Family integrity will be restored only when families are de-politicized and protected from government invasion. This will demand morally vigorous congregations that are willing to take marriage out of the hands of the state by intervening in the marriages they are called upon to witness and consecrate and by resisting the power of the state to move in.

No greater challenge confronts the churches—nor any greater opportunity to reverse the mass exodus—than to defend their own marriage ordinance against this attack from the government. Churches readily and rightly mobilize politically against moral evils like abortion and same-sex “marriage,” in which they are not required to participate. Even more are they primary stakeholders in involuntary divorce, which allows the state to desecrate and nullify their own ministry.

As an Anglican, I am acutely aware of how far modernity was ushered in not only through divorce, but through divorce processes that served the all-encompassing claims of the emerging state leviathan. Politically, this might be seen as the “original sin” of modern man. We all need to atone.

Grip the horns and plead for mercy.

Kairos Journal on IVF

Kairos Journal has a helpful article on Christians and in vitro fertilization.  The science and procedure are front-page news these days, which means they are front-pew issues.  Like many technological advances Christians are often swept up in the current before realizing there was one.

IVF is by no means an easy issue, especially for those struggling through infertility.  Those born via in vitro fertilization would undoubtedly have a strong opinion!  The science is a 21st century marvel but the fundamental issue is as old as time:  what is life and at what cost?

T. David Gordon in Latest Touchstone Mag

T. David Gordon wrote a powerful article in the latest Touchstone Magazine entitled “Sermon Pointers” (pp14-16).  It’s aimed at the obsession of “relevance” in contemporary preaching.  “You gotta meet them where they are” is the tired mantra of the modern pulpit.  I couldn’t resist a few excerpts to embolden my preaching and encourage your subscription to this great publication.

To borrow language from the Lutheran tradition, the preacher declares both law and gospel.  “Where they are” is this:  Our hearers are law-breaking rebels who have revolted against the majesty of God (both in Adam and in themselves), and who therefore justly have fallen under his judgment and curse.  This judgment and curse are not merely the source of the other “where they are” circumstances; they are those circumstances.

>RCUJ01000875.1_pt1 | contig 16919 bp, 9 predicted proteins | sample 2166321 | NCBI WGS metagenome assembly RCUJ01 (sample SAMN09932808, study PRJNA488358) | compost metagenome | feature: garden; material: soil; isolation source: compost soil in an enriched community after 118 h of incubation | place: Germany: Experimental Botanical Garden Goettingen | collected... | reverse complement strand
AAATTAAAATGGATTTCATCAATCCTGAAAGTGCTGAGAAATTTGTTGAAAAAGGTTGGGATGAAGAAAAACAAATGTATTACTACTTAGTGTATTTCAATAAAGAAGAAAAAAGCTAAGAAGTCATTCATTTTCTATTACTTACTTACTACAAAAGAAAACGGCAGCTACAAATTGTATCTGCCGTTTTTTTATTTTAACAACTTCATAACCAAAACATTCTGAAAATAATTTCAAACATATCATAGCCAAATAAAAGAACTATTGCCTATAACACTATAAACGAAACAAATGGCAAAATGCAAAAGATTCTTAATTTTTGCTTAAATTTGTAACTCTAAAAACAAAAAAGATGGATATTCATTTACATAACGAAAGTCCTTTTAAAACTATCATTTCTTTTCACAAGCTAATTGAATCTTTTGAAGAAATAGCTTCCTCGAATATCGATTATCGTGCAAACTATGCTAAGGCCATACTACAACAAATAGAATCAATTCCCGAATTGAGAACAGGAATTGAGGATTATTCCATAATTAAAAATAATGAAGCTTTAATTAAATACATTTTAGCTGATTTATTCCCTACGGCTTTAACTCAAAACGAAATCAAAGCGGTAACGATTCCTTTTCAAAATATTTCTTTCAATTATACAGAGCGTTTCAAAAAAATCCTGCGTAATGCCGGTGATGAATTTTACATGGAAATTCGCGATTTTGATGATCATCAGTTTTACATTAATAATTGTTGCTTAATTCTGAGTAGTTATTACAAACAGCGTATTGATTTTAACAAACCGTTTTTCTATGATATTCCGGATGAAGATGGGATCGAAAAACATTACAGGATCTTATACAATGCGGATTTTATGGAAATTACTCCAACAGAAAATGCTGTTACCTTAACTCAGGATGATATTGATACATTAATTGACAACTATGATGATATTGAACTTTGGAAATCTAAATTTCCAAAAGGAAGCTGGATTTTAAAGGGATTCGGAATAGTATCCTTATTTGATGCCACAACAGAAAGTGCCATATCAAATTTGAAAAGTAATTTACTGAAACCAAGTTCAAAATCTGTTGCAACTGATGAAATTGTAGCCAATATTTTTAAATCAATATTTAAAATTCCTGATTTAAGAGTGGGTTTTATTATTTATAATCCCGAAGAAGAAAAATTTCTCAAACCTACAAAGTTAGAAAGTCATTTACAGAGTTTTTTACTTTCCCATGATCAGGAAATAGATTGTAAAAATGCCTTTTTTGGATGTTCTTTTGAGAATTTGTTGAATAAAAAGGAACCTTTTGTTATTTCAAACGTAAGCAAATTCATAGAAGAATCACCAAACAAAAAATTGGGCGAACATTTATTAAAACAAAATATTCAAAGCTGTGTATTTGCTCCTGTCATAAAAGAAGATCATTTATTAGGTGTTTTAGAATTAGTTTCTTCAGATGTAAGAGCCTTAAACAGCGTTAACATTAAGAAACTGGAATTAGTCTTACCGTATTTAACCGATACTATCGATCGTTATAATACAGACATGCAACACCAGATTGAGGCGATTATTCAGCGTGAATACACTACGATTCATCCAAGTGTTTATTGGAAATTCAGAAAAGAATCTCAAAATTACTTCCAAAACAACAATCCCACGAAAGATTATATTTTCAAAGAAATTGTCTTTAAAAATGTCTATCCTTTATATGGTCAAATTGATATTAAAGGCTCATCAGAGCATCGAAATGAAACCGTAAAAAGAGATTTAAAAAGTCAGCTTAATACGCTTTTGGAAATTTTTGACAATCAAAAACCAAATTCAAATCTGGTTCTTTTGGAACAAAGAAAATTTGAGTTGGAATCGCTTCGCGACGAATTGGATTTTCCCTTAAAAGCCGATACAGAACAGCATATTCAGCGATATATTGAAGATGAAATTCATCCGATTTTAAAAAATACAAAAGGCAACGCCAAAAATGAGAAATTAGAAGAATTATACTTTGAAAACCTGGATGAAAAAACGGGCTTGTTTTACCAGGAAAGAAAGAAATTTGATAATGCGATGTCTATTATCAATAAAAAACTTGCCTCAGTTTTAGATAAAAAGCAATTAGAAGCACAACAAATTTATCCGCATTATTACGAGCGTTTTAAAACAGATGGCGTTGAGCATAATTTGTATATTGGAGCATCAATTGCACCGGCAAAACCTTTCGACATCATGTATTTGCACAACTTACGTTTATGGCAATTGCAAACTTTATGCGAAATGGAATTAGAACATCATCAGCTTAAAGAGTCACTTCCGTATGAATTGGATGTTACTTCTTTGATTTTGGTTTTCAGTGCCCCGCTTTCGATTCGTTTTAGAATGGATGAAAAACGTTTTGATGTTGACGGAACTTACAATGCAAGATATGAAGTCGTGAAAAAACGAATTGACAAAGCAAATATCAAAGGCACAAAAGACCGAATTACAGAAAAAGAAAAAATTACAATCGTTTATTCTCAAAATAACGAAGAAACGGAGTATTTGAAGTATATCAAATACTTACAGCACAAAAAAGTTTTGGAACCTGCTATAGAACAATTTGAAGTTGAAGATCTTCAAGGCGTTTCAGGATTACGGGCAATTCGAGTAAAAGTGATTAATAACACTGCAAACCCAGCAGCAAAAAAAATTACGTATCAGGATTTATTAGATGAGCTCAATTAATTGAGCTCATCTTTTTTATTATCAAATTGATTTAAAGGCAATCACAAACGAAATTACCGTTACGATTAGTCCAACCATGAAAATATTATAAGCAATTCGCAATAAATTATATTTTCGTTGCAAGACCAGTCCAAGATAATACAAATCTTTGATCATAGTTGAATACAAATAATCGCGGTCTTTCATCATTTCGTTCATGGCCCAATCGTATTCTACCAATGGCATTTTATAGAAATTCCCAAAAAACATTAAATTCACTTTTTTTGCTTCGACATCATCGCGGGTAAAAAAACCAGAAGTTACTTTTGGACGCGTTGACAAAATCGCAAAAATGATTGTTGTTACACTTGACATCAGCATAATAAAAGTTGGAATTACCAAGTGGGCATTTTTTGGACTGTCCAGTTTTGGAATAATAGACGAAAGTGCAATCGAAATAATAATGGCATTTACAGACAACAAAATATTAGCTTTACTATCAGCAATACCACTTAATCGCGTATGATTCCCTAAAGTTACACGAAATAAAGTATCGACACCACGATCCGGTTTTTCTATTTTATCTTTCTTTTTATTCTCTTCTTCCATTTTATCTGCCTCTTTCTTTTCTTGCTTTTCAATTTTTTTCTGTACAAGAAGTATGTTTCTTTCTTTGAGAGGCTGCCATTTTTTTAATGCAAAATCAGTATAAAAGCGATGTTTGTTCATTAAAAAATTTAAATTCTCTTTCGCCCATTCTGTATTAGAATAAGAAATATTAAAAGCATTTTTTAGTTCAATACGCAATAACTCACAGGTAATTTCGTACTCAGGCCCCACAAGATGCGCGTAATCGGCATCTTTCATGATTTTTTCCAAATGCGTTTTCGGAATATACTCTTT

People may indeed be lonely, because of Genesis 3; they may be depressed; they may be dysfunctional; they may  be neurotic, or anxious, or a host of other things.  But none of these things constitutes “where they are.”  Where they are is under God’s judgment and curse: “And no creature is hidden from his sight, but all are naked and exposed to the eyes of him to whom we must give account (Heb. 4:13).  Our universal circumstance is this: We must give an account to God.  Outside of Christ, we, like Adam and Eve, are “naked and exposed” to God’s all-perceiving sight; only in Christ are we clothed with a redemptive covering.

Apostolic preaching did not discern “where they are”; apostolic preaching declared “where they are.”  Further, “where they are” was not individually considered, but corporately considered.  The apostles did not attempt to discern the particular “where they are” of each individual, but the general or corporate “where they are” of the entire race.

People do not ultimately need to be delivered from their dysfunctional families, their media-saturated culture, their Oedipal urges, their neuroses, or their various alienations; they need to be delivered from God’s judgment and curse.  And their perception that all of these other matters are more important or relevant than God’s judgment and curse are merely evidence that they are under his judgment and curse, and that they need to repent of these very misperceptions.

I confess the temptation to compete with Dr. Philism for the attention of my congregation.  But zingers, one-liners and platitudes are not the power of God unto salvation for all who believe.  The gospel is.  God help us.